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Vaccination of Horses

By: Dr. Philip Johnson

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Most vaccines contain two essential components: an antigen (or antigens) and an adjuvant. The antigen is that part of the vaccine that specifically mimics a "piece" of the pathogen. Antigens can be protein or other chemical fragments of the pathogen of interest, or they can be whole dead pathogens. Some viral vaccines contain live active viral particles that have altered enough to render them harmless, but they carry enough fragments of the original pathogen that they stimulate the immune system ("MLV", modified live vaccine). There are three kinds of vaccines:

  • Component vaccines, usually coupled with an "adjuvant" to enhance their effect
  • Killed vaccines, which contain killed but whole pathogens, usually mixed with an adjuvant
  • Modified live vaccines (MLV)

    Generally, MLV vaccines provoke the best immune response of the three.

    The immune system recognizes and reacts to the antigen contained in the vaccine if it's been exposed at least once before. This is referred to as an anamnestic response. The immune system has almost a perfect memory, except that it fades, sometimes within weeks to months for many antigens.

    Once your horse is vaccinated, if he is faced with actual disease or the pathogen, the immune system is already prepared to mount a rapid and sufficient response to impede the infectious process. Adjuvant is mixed with antigen to enhance the immune response to the vaccine. An enormous body of work has been undertaken to develop modern adjuvants, with the theory that vaccines will work much better in their presence. Without the adjuvant, the vaccine titers you get are smaller. Some adjuvants work better in one species than another.

    The practice of vaccinating animals with multiple antigens in a single treatment has been challenged recently. Using several antigens (for different diseases) in one vaccine might not yield the optimal response by the immune system. This may be due to the fact that only one or two adjuvants can be used for the vaccine, but an adjuvant cannot be picked that is highly suitable for all the components of the vaccine. One or another is bound to be short-changed.

    Interestingly, manufacturers are allowed to use some very modern and potent adjuvants in animal vaccines (including horse vaccines) that are not allowed to be used in vaccines produced for use in people. This has the advantage of stimulating a greater response, but the disadvantage perhaps of inciting more frequent side-effects.

    Vaccinating the Sick Horse

    You should not use vaccines in sick animals for protection against the disease it has or against other pathogens. First of all, all vaccines require time (several weeks) for the generation of a meaningful immune response. Secondly, the immune system of sick or stressed horses is not able to respond particularly well to vaccines. Sick horses are not able to deal with a reaction to the vaccine either. Therefore, the use of vaccine in the face of disease is illogical, because the affected horse will not be able to mount a satisfactory immune response to the vaccine, and the time delay prior to onset of vaccine-mediated immunity would not confer any immediate benefit.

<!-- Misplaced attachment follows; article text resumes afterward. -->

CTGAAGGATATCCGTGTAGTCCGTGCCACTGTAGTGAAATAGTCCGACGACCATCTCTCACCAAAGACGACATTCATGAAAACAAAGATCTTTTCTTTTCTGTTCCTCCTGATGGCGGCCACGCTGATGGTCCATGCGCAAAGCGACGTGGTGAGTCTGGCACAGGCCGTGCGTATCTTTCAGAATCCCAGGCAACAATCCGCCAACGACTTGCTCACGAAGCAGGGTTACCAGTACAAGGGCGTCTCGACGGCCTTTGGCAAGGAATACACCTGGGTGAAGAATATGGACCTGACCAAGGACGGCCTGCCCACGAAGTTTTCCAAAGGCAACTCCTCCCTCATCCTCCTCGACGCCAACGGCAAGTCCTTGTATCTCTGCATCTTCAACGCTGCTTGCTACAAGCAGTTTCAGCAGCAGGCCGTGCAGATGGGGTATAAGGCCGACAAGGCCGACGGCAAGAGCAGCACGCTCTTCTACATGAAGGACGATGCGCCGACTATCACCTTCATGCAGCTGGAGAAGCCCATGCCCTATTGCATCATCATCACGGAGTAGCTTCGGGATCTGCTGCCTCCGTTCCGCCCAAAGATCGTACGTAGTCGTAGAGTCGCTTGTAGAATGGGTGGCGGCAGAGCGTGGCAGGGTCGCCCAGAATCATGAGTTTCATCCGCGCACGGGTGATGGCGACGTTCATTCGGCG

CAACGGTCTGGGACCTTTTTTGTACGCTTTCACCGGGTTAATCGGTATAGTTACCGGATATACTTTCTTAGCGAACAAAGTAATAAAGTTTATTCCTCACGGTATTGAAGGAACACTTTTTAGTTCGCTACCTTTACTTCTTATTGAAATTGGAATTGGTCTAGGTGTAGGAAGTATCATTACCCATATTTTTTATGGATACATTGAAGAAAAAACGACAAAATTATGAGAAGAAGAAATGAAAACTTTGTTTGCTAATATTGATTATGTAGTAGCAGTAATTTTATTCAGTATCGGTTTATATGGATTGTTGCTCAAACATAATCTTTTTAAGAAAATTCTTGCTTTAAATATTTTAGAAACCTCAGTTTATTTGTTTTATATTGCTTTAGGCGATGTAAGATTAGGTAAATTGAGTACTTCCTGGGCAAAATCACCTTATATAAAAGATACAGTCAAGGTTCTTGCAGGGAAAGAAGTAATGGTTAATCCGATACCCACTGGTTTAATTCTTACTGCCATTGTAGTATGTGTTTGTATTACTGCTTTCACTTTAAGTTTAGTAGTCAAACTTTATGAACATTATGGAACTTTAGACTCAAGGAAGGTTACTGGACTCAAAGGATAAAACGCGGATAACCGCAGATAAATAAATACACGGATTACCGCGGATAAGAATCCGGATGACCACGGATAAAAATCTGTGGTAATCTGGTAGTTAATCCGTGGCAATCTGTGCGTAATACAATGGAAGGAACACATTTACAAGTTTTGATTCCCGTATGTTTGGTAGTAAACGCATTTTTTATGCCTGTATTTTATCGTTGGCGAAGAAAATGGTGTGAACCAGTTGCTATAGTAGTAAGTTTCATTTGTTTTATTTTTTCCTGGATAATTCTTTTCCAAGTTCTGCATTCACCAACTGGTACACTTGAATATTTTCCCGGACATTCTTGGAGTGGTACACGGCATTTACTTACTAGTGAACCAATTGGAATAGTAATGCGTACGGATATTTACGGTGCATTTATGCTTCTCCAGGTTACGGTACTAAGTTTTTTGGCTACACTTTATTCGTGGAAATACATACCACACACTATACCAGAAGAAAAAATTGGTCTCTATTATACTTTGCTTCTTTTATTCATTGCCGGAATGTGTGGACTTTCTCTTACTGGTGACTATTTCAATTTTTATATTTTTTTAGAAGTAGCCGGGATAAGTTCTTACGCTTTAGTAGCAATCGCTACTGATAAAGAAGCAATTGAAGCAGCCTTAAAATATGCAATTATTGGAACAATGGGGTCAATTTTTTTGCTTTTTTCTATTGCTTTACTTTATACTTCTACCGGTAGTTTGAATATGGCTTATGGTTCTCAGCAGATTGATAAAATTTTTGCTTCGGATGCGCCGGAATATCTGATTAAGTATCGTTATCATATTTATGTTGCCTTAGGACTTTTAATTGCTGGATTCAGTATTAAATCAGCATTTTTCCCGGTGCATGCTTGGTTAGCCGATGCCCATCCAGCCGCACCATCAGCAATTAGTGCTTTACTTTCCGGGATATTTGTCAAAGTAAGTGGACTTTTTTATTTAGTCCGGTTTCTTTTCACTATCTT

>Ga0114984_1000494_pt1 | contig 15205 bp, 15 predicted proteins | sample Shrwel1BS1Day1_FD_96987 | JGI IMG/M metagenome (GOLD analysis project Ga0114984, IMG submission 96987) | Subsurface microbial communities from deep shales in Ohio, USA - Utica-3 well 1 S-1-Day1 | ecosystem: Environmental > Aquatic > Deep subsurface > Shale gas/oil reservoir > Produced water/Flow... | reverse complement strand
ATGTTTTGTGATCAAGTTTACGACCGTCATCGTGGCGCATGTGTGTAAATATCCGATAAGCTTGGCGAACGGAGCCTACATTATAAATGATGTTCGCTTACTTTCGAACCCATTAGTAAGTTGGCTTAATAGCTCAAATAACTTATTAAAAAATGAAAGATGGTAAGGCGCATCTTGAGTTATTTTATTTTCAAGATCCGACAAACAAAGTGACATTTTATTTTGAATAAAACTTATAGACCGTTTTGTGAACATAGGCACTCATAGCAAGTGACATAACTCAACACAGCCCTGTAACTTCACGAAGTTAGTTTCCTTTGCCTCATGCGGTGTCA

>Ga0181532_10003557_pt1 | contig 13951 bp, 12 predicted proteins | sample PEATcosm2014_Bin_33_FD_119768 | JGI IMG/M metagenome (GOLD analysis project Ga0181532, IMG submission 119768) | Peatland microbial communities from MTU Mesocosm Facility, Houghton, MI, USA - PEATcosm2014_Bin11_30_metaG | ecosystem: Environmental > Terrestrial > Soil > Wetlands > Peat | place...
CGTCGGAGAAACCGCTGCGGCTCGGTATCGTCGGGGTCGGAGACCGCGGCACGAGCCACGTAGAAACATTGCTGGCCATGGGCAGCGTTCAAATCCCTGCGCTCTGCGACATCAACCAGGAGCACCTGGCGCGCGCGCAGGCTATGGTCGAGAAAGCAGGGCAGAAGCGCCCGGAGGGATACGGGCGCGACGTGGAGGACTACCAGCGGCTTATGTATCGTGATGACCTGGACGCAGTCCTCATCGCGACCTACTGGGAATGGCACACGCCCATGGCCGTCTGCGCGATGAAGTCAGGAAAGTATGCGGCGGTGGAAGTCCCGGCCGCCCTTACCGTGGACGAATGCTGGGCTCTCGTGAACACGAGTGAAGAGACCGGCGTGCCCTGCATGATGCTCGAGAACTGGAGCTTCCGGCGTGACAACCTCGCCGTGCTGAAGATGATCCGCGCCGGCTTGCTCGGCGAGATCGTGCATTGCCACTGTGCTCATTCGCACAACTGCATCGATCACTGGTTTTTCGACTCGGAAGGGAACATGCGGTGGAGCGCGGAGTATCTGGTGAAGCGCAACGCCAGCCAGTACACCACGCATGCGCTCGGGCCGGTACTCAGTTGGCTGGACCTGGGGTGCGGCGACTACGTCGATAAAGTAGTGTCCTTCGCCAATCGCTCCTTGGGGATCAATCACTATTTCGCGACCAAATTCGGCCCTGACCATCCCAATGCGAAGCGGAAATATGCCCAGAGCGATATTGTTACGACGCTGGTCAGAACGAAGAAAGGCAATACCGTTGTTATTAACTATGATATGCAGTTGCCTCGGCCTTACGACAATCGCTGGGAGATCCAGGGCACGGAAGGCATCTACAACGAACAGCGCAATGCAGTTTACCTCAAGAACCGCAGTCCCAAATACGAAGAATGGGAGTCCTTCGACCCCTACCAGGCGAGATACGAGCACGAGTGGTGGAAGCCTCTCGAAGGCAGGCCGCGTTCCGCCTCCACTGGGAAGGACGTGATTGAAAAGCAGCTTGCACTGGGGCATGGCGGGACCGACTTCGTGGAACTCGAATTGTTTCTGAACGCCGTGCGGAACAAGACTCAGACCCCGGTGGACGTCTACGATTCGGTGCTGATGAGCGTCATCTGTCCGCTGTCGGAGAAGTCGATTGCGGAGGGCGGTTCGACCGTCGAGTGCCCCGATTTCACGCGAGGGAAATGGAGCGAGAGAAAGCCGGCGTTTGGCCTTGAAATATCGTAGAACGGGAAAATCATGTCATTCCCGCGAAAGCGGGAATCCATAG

In The Face of an Outbreak

    This is a special situation that arises commonly. The classic example is the appearance of an animal on the farm with strangles. Isolation of that animal is crucial, but it will be difficult to guarantee completely that the other horses have not and will not be exposed. If the other horses are healthy, it is not unreasonable to embark on vaccination, assuming they've had the vaccine before and only require a booster.

    This theory was tested in a large field trial using an intramusclar strangles vaccine. Horses in the early phase of an outbreak, when less than 5 percent horses were infected, received vaccination, followed by biweekly boosters. The rate of infection was 20 percent for the vaccinated, and 70 percent for the unvaccinated. The live intranasal vaccine will give a local immune response in the nose quickly as well, and may be another option for vaccination during the earliest stage of an outbreak of strangles.

    This practice will probably not work for influenza because the antigens change so quickly that there is a higher likelihood that an ineffective antigen will be introduced. This is a controversial area because there is no research to support the practice of vaccinating during an outbreak either way. Many veterinarians are reasonably uncomfortable vaccinating horses when a few are sick on the farm, because the next day, a horse that was vaccinated might also be due to contract the infection, and feel even sicker because of the vaccine. More studies are needed in this area.

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